They are trying a novel approach: posing as a "community Russian programmers," the botmasters are appealing to Russian users' patriotic sense to make them download software that supposedly secretly attacks government websites of countries that have imposed sanctions on Russia.
"The program operates silently, consumes no more than 5% of your online channel, no more than 20MB of traffic per day, and takes almost no processing power," the spam email claims, and provides a clear link to the software.
Unfortunately for those who install it, the offered executable is not an attack software, but a variant of the Kelihos malware, which allows the crooks to gain backdoor access to the target system, send out spam, sniff out passwords, download additional malware, and more.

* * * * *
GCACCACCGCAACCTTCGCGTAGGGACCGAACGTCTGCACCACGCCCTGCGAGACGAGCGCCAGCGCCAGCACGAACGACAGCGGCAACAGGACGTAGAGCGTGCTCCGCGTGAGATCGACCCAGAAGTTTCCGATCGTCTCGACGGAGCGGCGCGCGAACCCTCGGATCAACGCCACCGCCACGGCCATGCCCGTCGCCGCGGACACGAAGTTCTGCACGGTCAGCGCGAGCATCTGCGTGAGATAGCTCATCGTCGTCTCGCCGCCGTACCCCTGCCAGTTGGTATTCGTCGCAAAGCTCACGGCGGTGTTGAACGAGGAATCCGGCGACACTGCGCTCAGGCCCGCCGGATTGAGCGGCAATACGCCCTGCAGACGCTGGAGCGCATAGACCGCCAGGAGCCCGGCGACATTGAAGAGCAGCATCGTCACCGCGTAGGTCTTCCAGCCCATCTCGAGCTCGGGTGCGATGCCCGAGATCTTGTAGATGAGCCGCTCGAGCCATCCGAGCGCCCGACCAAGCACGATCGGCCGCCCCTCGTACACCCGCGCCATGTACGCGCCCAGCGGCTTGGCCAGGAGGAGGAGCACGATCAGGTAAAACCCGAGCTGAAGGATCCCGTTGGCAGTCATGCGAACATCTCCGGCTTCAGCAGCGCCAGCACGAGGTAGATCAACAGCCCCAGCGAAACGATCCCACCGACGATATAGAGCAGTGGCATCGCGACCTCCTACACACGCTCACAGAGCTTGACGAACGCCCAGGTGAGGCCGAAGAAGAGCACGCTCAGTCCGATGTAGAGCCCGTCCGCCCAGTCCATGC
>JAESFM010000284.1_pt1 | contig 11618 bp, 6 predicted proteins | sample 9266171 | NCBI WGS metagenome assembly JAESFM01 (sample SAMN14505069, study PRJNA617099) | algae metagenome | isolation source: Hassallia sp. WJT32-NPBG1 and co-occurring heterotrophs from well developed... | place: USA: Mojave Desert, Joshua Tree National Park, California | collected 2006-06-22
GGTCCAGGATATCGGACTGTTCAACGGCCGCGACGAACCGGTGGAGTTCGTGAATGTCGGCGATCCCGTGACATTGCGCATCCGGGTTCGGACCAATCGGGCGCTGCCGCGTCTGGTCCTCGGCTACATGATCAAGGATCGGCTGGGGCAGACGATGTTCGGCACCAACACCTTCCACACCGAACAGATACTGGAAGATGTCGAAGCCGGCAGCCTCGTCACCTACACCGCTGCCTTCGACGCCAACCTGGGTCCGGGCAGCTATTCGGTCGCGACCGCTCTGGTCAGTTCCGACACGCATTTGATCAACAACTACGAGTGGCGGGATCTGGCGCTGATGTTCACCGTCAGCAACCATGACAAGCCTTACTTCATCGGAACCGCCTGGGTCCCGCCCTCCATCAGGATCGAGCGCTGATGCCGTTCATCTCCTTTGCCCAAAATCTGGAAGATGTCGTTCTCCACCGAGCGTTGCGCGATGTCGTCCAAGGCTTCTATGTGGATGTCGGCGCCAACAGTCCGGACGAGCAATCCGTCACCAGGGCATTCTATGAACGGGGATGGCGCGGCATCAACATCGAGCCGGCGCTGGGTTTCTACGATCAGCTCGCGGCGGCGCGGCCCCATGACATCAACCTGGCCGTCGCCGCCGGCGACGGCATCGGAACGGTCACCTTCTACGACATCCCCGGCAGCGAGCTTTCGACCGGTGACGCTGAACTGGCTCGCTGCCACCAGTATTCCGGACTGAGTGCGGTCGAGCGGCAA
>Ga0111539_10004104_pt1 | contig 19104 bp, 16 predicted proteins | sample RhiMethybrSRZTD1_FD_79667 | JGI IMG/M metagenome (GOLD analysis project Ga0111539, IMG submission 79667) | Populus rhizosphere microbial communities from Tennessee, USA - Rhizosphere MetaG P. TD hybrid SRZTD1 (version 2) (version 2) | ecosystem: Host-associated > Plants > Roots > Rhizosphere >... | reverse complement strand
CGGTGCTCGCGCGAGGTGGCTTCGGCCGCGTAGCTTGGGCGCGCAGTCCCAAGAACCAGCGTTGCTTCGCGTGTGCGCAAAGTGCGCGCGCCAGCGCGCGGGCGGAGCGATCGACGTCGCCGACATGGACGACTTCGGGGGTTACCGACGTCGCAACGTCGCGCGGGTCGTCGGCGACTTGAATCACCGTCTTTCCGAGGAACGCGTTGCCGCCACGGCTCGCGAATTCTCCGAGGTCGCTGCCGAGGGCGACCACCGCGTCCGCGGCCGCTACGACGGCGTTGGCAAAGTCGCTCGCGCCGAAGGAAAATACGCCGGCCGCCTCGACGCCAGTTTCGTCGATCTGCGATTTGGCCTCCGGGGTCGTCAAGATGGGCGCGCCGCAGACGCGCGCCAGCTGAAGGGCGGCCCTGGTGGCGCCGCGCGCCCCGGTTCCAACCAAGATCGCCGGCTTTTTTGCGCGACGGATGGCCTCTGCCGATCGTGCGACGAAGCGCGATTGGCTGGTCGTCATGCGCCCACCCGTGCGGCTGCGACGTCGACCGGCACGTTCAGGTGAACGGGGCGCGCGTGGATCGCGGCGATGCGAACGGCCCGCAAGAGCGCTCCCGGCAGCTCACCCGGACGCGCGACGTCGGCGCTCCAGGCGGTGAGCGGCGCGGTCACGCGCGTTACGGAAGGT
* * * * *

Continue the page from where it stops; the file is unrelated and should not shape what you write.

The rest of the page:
"What's different about this case is that instead of appealing to the victims' sense of curiosity, the cyber criminals appeal to patriotic sentiments (see details in analysis below), blatantly saying that they will run malware on the intended targets' computers, but without disclosing the true nature of the malware," pointed out Websense researchers.
"The variants we have analyzed so far in this campaign seem to have the spambot and sniffing functionality; no DDoS behavior has been observed during preliminary analysis. Even so, the damage for a business allowing their infrastructure to run such malware could be significant (blacklisting for example)."
The malware variants had initially a very low AV detection rate. The spam campaign in question started on August 20, and in just one day the security company has blocked over 100,000 malicious messages from this campaign.